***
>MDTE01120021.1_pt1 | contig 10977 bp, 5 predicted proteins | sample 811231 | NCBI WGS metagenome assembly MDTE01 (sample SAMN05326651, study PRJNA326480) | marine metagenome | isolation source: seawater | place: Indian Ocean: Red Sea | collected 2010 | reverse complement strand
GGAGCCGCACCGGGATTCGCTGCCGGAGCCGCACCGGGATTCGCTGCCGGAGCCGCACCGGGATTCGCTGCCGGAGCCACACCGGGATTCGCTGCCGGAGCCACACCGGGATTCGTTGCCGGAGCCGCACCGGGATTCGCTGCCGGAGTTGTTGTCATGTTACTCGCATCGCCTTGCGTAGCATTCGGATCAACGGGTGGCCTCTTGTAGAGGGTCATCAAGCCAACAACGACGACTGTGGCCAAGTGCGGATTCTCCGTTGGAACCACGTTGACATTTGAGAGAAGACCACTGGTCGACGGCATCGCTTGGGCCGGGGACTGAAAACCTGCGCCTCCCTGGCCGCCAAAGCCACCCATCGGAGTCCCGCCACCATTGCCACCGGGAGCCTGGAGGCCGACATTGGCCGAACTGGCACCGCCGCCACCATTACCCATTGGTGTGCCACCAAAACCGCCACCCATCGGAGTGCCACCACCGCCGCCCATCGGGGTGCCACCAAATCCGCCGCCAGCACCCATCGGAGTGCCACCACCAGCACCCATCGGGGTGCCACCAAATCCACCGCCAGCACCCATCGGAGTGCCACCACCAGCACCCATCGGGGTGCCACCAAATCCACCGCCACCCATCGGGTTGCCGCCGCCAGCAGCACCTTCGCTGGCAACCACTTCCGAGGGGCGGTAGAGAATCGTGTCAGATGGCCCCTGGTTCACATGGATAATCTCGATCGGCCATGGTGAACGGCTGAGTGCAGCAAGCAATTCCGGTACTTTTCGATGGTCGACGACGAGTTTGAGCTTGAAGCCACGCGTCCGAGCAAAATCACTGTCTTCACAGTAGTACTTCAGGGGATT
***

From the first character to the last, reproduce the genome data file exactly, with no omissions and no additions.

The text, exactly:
>MDTE01120021.1_pt1 | contig 10977 bp, 5 predicted proteins | sample 811231 | NCBI WGS metagenome assembly MDTE01 (sample SAMN05326651, study PRJNA326480) | marine metagenome | isolation source: seawater | place: Indian Ocean: Red Sea | collected 2010 | reverse complement strand
GGAGCCGCACCGGGATTCGCTGCCGGAGCCGCACCGGGATTCGCTGCCGGAGCCGCACCGGGATTCGCTGCCGGAGCCACACCGGGATTCGCTGCCGGAGCCACACCGGGATTCGTTGCCGGAGCCGCACCGGGATTCGCTGCCGGAGTTGTTGTCATGTTACTCGCATCGCCTTGCGTAGCATTCGGATCAACGGGTGGCCTCTTGTAGAGGGTCATCAAGCCAACAACGACGACTGTGGCCAAGTGCGGATTCTCCGTTGGAACCACGTTGACATTTGAGAGAAGACCACTGGTCGACGGCATCGCTTGGGCCGGGGACTGAAAACCTGCGCCTCCCTGGCCGCCAAAGCCACCCATCGGAGTCCCGCCACCATTGCCACCGGGAGCCTGGAGGCCGACATTGGCCGAACTGGCACCGCCGCCACCATTACCCATTGGTGTGCCACCAAAACCGCCACCCATCGGAGTGCCACCACCGCCGCCCATCGGGGTGCCACCAAATCCGCCGCCAGCACCCATCGGAGTGCCACCACCAGCACCCATCGGGGTGCCACCAAATCCACCGCCAGCACCCATCGGAGTGCCACCACCAGCACCCATCGGGGTGCCACCAAATCCACCGCCACCCATCGGGTTGCCGCCGCCAGCAGCACCTTCGCTGGCAACCACTTCCGAGGGGCGGTAGAGAATCGTGTCAGATGGCCCCTGGTTCACATGGATAATCTCGATCGGCCATGGTGAACGGCTGAGTGCAGCAAGCAATTCCGGTACTTTTCGATGGTCGACGACGAGTTTGAGCTTGAAGCCACGCGTCCGAGCAAAATCACTGTCTTCACAGTAGTACTTCAGGGGATT